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NAIOP BLOG: Edmonton’s Economic Outlook Heavily Influenced by migration, housing availability

Housing Accelerator Fund Announced the same day CRE members hear about record population growth

A skyline of the Garneau area featuring Maclab’s recently completed Eleanor and Laurent buildings

Over the past few months, the numbers for 2023 population growth have steadily been trickling in. Canada's population grew by more than 400,000 people between July and September last year, driven largely by international immigration. Interprovincial migration has also been at record highs as Alberta's economy has remained strong. And all of this record growth adds up: The Conference Board of Canada says that between 2023 and projections for 2024, we’re looking at welcoming over 100,000 new people to Edmonton.

At NAIOP's recent Edmonton Economic Forecast luncheon, Felicia Mutheardy (Chief Economist with the City of Edmonton) took us through the details. Edmonton's working-age population grew faster than any other major city in Canada last year, but employment kept pace, with unemployment lower than the historical average. Population growth is expected to drive economic growth over the next few years.


Panelists David Young and Mike Saunders, and moderator Angela Wu – Kemp dug in from a real estate perspective. Considering the headwinds, Edmonton’s housing affordability was relatively resilient in 2023: Average rent price increases for a two-bedroom were 6.4% in Edmonton, compared to Calgary’s 14.3% increase, and Vancouver and Toronto’s 8-9% increases.

The panel identified opportunities in building on that affordability advantage, including ways to promote Edmonton to private investors, and opportunities to keep recent graduates and others in Edmonton for the long-term. This will be a key driver of longer-term economic growth, and should be considered a top priority.


"With a growing population comes greater demand for infrastructure of all sorts, not just for housing" - Felicia Mutheardy (CBC)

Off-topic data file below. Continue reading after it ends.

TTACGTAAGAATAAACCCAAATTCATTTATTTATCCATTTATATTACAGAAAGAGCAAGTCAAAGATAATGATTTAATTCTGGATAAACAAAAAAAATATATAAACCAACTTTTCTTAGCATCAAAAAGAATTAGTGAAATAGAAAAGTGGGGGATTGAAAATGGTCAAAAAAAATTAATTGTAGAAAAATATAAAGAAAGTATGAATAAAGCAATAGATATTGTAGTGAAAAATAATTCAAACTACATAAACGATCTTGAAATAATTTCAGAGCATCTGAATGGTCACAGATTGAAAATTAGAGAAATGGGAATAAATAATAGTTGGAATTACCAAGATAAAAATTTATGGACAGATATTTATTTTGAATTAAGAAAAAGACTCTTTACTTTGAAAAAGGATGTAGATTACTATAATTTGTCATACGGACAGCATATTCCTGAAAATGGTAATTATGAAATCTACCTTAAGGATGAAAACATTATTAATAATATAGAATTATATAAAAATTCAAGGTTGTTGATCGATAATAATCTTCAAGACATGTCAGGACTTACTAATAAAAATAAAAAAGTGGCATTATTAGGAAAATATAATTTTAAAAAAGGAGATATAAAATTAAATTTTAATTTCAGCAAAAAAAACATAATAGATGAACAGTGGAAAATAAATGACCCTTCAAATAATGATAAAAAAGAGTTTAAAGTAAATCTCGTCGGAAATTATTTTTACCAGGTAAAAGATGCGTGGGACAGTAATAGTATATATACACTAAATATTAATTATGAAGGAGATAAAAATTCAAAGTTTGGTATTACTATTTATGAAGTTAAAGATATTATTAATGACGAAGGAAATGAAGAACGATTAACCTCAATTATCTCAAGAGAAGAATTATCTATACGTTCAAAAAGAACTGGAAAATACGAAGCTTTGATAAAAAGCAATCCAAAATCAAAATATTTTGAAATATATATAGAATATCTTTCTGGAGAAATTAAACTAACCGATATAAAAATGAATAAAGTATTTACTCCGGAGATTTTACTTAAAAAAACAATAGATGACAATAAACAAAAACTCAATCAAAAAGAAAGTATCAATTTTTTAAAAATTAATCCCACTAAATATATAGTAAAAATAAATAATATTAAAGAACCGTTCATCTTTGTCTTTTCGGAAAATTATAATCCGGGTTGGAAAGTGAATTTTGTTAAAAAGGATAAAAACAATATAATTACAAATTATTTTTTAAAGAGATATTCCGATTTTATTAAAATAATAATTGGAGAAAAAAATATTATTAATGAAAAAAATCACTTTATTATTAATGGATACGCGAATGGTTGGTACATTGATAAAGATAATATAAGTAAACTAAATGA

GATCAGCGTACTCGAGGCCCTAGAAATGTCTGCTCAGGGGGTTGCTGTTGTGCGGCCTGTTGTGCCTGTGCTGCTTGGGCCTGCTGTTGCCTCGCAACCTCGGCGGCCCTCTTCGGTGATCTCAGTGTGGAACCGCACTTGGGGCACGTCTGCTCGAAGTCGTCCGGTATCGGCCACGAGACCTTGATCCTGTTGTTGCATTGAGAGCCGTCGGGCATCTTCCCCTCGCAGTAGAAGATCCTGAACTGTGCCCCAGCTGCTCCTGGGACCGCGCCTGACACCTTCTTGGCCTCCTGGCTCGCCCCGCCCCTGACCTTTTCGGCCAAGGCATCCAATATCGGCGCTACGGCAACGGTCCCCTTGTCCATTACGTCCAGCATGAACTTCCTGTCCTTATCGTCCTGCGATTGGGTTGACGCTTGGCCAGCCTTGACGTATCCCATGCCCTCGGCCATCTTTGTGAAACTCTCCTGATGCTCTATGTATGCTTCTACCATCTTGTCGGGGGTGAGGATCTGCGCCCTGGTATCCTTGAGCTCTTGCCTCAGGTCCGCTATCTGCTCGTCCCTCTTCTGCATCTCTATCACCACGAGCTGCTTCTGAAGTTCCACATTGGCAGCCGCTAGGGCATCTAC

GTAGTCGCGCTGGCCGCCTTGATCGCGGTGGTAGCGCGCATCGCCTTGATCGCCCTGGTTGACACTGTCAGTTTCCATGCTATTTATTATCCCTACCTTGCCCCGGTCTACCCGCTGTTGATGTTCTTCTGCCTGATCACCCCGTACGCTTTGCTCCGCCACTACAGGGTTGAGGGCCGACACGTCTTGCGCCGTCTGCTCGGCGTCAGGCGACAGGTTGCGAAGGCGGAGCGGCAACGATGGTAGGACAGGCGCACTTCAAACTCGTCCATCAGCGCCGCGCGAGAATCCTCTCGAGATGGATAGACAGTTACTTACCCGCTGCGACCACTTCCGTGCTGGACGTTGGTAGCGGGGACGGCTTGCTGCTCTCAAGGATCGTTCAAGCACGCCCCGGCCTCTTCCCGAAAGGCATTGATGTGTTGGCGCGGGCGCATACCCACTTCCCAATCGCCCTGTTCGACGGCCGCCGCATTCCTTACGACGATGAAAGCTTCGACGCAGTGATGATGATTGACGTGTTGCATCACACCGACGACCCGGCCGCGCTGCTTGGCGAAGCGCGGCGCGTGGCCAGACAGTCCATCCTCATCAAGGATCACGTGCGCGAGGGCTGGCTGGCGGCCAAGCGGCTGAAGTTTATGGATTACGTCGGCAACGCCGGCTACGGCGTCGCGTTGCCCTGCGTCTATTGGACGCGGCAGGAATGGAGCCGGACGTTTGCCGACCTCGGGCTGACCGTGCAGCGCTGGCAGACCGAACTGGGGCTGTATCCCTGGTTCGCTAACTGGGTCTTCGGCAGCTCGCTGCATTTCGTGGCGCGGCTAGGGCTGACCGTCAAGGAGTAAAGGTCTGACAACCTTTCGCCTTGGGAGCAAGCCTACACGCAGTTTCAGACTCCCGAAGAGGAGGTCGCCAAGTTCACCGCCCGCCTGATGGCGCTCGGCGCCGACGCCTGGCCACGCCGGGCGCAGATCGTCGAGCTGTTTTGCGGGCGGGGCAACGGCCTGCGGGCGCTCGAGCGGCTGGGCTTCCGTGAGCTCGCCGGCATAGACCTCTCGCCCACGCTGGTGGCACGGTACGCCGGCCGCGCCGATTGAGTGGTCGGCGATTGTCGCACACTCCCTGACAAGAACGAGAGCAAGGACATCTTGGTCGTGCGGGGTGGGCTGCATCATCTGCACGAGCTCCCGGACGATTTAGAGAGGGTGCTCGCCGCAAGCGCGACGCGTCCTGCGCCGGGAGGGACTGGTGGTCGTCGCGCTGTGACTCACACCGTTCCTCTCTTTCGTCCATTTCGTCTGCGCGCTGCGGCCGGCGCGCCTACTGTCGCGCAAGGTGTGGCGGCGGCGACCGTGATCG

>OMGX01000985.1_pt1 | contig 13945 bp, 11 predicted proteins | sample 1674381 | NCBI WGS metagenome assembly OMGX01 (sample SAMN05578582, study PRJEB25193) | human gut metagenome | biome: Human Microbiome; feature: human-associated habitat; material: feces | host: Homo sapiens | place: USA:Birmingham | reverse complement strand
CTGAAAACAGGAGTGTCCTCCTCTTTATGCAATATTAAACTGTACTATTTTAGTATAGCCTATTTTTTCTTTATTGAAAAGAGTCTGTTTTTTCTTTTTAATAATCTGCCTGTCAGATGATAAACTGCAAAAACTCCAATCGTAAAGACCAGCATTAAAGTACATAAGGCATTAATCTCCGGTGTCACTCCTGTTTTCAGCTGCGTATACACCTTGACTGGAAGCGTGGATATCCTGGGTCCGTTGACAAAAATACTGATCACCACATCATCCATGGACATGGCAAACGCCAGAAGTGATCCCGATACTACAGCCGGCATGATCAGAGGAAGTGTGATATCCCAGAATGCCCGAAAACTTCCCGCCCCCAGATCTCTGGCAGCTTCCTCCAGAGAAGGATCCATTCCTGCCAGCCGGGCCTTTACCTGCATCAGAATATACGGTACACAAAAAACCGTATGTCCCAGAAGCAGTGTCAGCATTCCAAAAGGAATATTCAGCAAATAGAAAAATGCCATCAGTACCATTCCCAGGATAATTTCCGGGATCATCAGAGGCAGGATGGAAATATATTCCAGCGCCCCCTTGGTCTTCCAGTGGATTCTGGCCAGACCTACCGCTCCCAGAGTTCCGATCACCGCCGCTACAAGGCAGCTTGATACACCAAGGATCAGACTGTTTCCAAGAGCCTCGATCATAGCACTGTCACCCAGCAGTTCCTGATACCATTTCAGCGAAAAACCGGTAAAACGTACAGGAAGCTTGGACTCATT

Housing Accelerator Fund Announced

That very same day, Prime Minister Trudeau was in town to announce $175M for the City of Edmonton to keep up with housing supply. The city has committed to fast-tracking an additional 5,200 units over 3 years – that’s above the approximately 10,000 unit-per-year baseline for Edmonton.


Edmonton has already done a great job of things like the recent Zoning Bylaw Renewal and cutting red tape. It's one of the reasons we’ve been able to keep up with housing supply despite record migration, skyrocketing construction costs, and high interest rates.


But modernizing zoning, cutting red-tape, and streamlining approvals are what the Housing Accelerator Fund most often pays for in other cities; and we’re already looked to as a leader in these areas. So what’s next?


In Edmonton we have a unique opportunity to build the kind of infrastructure we need, and to get more housing options in our downtown and priority growth areas.


This fund wouldn’t last long if it was used to pay for housing directly ($175M / $350,000 per unit of housing = 500 units). So we need to think of it as a foundational piece of a longer-term opportunity – to build our construction, infrastructure, and permitting capacity, and to make sure we have sustainable and complete communities.

We're looking forward to working with the City on this. In the meantime, every sector and every level of government needs to consider Edmonton's future growth in their planning.

Edmonton needs to seize this opportunity to welcome the next 100,000 Edmontonians.


Anand Pye is the Chief Executive Officer of NAIOP, Edmonton’s commercial real estate development association.


NAIOP represents developers of office, retail, mixed-use and industrial buildings. The organization hosts a provincially certified education program, mentorship, and industry events. Anand leads the organization’s outreach and advocacy, connecting developers with other thought leaders locally and around Canada.


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